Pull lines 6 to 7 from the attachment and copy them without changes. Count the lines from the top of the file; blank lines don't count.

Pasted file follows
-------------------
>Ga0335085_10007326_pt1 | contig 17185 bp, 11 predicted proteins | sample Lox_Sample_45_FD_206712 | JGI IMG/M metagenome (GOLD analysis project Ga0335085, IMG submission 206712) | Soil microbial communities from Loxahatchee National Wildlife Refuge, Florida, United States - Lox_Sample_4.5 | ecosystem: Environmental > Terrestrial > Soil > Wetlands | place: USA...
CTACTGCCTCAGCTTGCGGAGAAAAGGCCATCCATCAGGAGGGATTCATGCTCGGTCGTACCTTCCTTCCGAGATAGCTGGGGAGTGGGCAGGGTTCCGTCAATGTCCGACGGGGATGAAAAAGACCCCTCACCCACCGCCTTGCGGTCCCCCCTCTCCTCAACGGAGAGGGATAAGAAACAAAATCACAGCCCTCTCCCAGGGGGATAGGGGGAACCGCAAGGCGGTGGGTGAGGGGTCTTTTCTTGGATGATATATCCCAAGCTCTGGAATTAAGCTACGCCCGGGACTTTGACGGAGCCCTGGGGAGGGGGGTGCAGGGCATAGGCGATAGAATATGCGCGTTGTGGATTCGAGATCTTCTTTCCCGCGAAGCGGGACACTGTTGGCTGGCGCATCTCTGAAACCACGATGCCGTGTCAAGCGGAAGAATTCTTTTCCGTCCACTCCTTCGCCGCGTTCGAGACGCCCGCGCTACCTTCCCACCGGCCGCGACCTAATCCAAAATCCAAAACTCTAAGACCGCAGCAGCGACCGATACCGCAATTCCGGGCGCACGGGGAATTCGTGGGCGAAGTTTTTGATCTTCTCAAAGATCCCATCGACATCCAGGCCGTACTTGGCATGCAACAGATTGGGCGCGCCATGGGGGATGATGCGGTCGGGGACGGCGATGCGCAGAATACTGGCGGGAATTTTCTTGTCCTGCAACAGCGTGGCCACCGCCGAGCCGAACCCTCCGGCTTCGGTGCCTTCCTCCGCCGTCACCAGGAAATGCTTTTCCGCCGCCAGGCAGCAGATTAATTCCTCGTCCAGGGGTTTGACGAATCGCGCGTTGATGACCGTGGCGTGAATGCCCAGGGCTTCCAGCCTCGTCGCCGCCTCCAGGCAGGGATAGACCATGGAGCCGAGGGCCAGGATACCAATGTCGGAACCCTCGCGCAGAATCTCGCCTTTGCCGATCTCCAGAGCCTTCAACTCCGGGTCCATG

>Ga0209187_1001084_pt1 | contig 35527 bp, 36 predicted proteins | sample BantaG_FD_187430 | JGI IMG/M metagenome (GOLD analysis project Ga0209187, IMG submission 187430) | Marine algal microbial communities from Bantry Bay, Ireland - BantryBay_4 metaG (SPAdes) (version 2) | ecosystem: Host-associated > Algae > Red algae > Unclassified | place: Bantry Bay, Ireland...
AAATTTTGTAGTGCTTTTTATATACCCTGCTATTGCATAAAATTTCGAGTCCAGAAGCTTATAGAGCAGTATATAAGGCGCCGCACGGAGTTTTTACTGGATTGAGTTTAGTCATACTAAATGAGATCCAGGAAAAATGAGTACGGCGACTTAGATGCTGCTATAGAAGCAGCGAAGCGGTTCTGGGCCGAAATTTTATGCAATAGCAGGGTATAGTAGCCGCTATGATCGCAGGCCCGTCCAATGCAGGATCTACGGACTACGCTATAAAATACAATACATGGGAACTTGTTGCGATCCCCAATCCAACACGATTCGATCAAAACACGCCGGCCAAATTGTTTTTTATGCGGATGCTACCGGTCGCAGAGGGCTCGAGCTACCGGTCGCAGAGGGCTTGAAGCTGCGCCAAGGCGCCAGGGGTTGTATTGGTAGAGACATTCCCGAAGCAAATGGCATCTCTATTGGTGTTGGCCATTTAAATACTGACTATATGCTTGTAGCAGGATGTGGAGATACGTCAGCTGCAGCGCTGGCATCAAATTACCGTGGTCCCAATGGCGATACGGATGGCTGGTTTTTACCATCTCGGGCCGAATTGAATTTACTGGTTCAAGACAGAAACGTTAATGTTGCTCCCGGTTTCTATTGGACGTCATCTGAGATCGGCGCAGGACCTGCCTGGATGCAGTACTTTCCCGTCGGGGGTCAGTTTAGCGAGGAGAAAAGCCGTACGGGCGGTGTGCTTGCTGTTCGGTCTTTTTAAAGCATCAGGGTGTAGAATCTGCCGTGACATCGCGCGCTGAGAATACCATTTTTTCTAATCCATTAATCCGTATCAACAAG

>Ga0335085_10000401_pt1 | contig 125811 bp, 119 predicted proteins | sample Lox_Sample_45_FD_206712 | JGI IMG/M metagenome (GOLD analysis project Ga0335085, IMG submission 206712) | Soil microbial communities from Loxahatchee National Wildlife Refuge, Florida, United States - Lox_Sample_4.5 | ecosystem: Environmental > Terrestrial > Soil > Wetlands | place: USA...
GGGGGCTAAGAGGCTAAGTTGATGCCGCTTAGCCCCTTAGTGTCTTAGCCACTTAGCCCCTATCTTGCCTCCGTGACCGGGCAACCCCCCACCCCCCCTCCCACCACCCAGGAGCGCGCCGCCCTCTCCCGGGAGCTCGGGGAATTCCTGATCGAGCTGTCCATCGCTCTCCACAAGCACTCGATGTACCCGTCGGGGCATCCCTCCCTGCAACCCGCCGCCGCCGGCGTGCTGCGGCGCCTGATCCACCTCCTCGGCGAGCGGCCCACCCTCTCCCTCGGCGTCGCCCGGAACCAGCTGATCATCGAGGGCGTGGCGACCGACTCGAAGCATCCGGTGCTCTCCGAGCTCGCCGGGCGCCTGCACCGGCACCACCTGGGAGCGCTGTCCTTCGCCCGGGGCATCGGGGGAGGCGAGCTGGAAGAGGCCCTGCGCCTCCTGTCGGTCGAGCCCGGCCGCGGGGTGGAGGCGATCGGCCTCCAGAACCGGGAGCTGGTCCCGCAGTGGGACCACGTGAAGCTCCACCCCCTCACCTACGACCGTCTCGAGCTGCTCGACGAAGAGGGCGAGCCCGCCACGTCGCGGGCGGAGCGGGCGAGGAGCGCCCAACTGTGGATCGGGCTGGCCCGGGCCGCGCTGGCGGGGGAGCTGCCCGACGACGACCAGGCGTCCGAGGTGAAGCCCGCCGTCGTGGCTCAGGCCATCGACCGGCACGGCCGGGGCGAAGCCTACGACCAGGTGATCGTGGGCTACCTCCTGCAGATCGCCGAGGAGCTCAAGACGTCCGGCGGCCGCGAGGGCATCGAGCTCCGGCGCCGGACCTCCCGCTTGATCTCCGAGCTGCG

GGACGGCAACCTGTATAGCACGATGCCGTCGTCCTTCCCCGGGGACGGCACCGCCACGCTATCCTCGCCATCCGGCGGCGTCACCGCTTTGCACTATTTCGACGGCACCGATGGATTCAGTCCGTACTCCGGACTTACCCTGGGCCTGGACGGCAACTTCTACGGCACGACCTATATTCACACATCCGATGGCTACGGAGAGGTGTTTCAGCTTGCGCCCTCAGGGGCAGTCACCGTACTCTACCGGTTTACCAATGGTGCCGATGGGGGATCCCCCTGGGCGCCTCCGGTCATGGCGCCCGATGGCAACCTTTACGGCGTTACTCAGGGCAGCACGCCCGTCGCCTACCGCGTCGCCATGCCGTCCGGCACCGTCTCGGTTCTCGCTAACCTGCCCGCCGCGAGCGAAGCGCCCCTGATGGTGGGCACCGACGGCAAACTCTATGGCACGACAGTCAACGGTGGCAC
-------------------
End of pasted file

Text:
GGGGGCTAAGAGGCTAAGTTGATGCCGCTTAGCCCCTTAGTGTCTTAGCCACTTAGCCCCTATCTTGCCTCCGTGACCGGGCAACCCCCCACCCCCCCTCCCACCACCCAGGAGCGCGCCGCCCTCTCCCGGGAGCTCGGGGAATTCCTGATCGAGCTGTCCATCGCTCTCCACAAGCACTCGATGTACCCGTCGGGGCATCCCTCCCTGCAACCCGCCGCCGCCGGCGTGCTGCGGCGCCTGATCCACCTCCTCGGCGAGCGGCCCACCCTCTCCCTCGGCGTCGCCCGGAACCAGCTGATCATCGAGGGCGTGGCGACCGACTCGAAGCATCCGGTGCTCTCCGAGCTCGCCGGGCGCCTGCACCGGCACCACCTGGGAGCGCTGTCCTTCGCCCGGGGCATCGGGGGAGGCGAGCTGGAAGAGGCCCTGCGCCTCCTGTCGGTCGAGCCCGGCCGCGGGGTGGAGGCGATCGGCCTCCAGAACCGGGAGCTGGTCCCGCAGTGGGACCACGTGAAGCTCCACCCCCTCACCTACGACCGTCTCGAGCTGCTCGACGAAGAGGGCGAGCCCGCCACGTCGCGGGCGGAGCGGGCGAGGAGCGCCCAACTGTGGATCGGGCTGGCCCGGGCCGCGCTGGCGGGGGAGCTGCCCGACGACGACCAGGCGTCCGAGGTGAAGCCCGCCGTCGTGGCTCAGGCCATCGACCGGCACGGCCGGGGCGAAGCCTACGACCAGGTGATCGTGGGCTACCTCCTGCAGATCGCCGAGGAGCTCAAGACGTCCGGCGGCCGCGAGGGCATCGAGCTCCGGCGCCGGACCTCCCGCTTGATCTCCGAGCTGCG

GGACGGCAACCTGTATAGCACGATGCCGTCGTCCTTCCCCGGGGACGGCACCGCCACGCTATCCTCGCCATCCGGCGGCGTCACCGCTTTGCACTATTTCGACGGCACCGATGGATTCAGTCCGTACTCCGGACTTACCCTGGGCCTGGACGGCAACTTCTACGGCACGACCTATATTCACACATCCGATGGCTACGGAGAGGTGTTTCAGCTTGCGCCCTCAGGGGCAGTCACCGTACTCTACCGGTTTACCAATGGTGCCGATGGGGGATCCCCCTGGGCGCCTCCGGTCATGGCGCCCGATGGCAACCTTTACGGCGTTACTCAGGGCAGCACGCCCGTCGCCTACCGCGTCGCCATGCCGTCCGGCACCGTCTCGGTTCTCGCTAACCTGCCCGCCGCGAGCGAAGCGCCCCTGATGGTGGGCACCGACGGCAAACTCTATGGCACGACAGTCAACGGTGGCAC